Ontario Securities Commission Considers Imposing ‘Best Interest’ Standard on Brokers

Ontario Securities Commission Considers Imposing ‘Best Interest’ Standard on Brokers

Ontario Securities Commission roundtable best interest duty investments advisors

The Ontario Securities Commission held a roundtable to discuss imposing a ‘best interest’ duty on investments advisors.

Last week, while investors were focused on US Fed Chairman Ben Bernanke’s comments about ‘tapering’ or reducing QE—and the market turmoil that followed, the Ontario Securities Commission held a roundtable to discuss imposing a ‘best interest’ duty on investments advisors. The Investment Industry Regulatory Organization of Canada (IIROC) that represents advisors, is against imposing a duty on firms and their representatives to act in the best interest of clients. Instead, IIROC suggests improving compliance with the existing ‘suitability’ standard.

To understand the difference between a ‘suitability’ and ‘best-interest’ standard, imagine you are looking to purchase a new laptop. You visit an electronics store looking for advice. The salesperson recommends a $1,200 model with an expensive extended warranty. This package generates the highest commission for the salesperson. The laptop is suitable—i.e. it will satisfy your needs—but it is likely not the best solution for you. Imposing a disclosure obligation is not likely to stand in the way of a motivated salesperson. On the other hand, if the salesperson were bound by a ‘best-interest’ standard, he or she would likely recommend a $500 or $600 laptop that would meet your needs.

You may not think the same thing can happen in your investment account, but consider mutual funds. The management expense ratio of mutual funds in Canada varies between 1% and 3% or more. (MER is the sum of the management fee plus trading commissions, marketing and legal expenses and other costs.) Imagine two funds that meet your investment objectives, one has an MER of 1.5% and the other 2.7%. The one with the 2.7% MER pays advisors more.   Both would pass a “suitability” test, but only the one with the lower MER would most likely meet a best interest standard.

The core of the problem is that financial sales people in Canada can call themselves advisors, regardless of their professional designation. Investors assume they are compensated for providing advice. In reality, most are paid commissions either by their employers or fund managers to sell products, rather than for providing advice. That is exactly why IIROC is resisting the imposition of a ‘best interest’ duty on investment advisors. Not only would it reduce advisors incomes, it would curtail the ability of firms to direct advisors to sell highly profitable products.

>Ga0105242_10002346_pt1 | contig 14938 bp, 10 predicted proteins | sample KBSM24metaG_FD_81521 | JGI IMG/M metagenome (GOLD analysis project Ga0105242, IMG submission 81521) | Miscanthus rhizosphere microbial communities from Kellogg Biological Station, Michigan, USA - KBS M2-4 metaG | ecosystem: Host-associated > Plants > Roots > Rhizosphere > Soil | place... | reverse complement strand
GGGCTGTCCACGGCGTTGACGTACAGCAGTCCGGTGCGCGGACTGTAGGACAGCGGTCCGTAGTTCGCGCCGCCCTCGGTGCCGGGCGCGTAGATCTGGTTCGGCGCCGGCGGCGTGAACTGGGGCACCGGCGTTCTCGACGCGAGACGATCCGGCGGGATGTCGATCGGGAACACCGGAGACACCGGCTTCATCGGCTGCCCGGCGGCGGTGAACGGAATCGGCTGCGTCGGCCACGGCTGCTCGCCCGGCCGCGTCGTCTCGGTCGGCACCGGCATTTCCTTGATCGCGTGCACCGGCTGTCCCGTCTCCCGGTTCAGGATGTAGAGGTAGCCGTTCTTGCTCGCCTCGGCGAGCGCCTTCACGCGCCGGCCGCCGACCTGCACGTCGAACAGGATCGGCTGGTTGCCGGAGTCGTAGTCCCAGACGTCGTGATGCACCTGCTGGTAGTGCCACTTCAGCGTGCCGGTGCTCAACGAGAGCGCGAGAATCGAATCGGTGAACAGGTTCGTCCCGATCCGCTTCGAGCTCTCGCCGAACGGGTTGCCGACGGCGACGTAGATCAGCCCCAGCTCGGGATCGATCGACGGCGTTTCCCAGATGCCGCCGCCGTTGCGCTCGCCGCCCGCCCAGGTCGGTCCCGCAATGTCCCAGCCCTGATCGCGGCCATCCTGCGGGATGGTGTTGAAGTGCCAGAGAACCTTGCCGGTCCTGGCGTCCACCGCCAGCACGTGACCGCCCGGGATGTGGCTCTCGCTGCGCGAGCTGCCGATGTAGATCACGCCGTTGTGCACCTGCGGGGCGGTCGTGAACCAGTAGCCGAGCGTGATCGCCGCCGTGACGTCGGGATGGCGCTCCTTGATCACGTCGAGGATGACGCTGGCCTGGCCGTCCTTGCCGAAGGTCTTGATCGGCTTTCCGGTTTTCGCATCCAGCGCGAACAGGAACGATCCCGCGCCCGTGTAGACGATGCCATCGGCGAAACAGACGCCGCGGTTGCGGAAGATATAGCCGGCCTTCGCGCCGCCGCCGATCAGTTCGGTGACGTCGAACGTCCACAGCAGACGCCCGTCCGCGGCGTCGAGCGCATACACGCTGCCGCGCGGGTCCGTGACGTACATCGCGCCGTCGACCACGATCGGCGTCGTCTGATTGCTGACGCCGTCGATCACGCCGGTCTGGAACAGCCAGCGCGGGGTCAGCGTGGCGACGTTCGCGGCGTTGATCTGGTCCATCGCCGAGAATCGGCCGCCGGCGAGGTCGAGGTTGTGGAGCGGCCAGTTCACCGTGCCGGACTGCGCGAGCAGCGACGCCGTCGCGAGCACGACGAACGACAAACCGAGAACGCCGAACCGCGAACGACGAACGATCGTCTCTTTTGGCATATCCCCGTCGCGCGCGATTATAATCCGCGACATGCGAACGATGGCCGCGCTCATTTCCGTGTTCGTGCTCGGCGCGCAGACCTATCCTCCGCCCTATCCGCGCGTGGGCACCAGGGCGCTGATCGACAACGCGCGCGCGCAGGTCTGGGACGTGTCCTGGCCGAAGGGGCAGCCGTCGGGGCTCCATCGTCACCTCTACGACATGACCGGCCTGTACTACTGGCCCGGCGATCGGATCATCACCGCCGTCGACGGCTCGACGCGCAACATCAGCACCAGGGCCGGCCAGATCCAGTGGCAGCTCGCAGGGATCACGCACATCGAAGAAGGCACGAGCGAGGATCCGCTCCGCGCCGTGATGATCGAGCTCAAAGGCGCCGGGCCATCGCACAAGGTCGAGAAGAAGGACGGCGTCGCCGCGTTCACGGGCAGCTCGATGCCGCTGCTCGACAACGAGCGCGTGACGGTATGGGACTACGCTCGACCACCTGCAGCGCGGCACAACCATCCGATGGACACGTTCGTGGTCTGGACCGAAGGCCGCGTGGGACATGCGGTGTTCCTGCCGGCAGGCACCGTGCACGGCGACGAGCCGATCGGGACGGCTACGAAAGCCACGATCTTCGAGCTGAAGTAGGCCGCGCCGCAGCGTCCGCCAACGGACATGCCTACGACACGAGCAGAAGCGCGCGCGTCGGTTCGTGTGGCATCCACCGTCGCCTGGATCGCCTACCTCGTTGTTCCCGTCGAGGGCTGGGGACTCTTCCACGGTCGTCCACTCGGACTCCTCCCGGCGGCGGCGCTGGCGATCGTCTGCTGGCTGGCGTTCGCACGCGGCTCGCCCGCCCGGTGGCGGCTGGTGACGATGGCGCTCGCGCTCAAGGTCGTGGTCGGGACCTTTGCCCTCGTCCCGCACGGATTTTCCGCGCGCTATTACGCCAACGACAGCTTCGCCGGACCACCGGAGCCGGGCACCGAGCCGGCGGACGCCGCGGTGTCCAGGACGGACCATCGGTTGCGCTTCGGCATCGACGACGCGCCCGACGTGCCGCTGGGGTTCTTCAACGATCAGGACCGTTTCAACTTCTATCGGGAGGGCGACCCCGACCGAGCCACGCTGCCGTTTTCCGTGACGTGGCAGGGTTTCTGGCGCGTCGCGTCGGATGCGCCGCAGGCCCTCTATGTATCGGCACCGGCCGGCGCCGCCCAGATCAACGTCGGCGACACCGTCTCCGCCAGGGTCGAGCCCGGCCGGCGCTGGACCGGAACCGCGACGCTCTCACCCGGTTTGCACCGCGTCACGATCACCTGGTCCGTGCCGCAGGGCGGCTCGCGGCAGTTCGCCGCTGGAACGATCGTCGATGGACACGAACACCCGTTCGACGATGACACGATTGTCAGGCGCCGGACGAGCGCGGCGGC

With IIROC opposed, it will likely take a number of years for the OSC to impose a ‘best interest’ duty on investments advisors.  How can investors protect themselves now?

It is a source of pride for us that we are discretionary investment managers, not brokers. Sprung Investment Management is committed to meeting a best interest or fiduciary standard. A fiduciary standard (already the norm for accountants, lawyers and some other professionals) is a legal requirement that an adviser must put the client’s interests first. We have no hidden relationship with any broker or fund manager. We receive no fees or commissions from any broker or fund manager.

Read more about our investment management approach here>>

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One thought on “Ontario Securities Commission Considers Imposing ‘Best Interest’ Standard on Brokers

  1. You have hit the nail right on the head. In the future, compelling a feduciary responsibility for professionals in the industry will be critical to ensuring investor confidence. But, as for now, the void of clearly defined agency is an enourmous flaw in the system – permitting FI staff financial motivation acting for both the client and the product provider… but the providers pay better. This leads to over traded accounts, under performing investments and generally puts the client in a situation exposed to institutional risk.

    The only short term solution prior to well drafted and well enforced regulation is knowing your representative and how well they personally treat their clients. Like you, certain advisors are well recommeded for their client focused ways. But, engaging with a broker whose name is found just in passing, without any real knowlege of the person and his firm, continues plague this industry and makes for bad stories about the profession.

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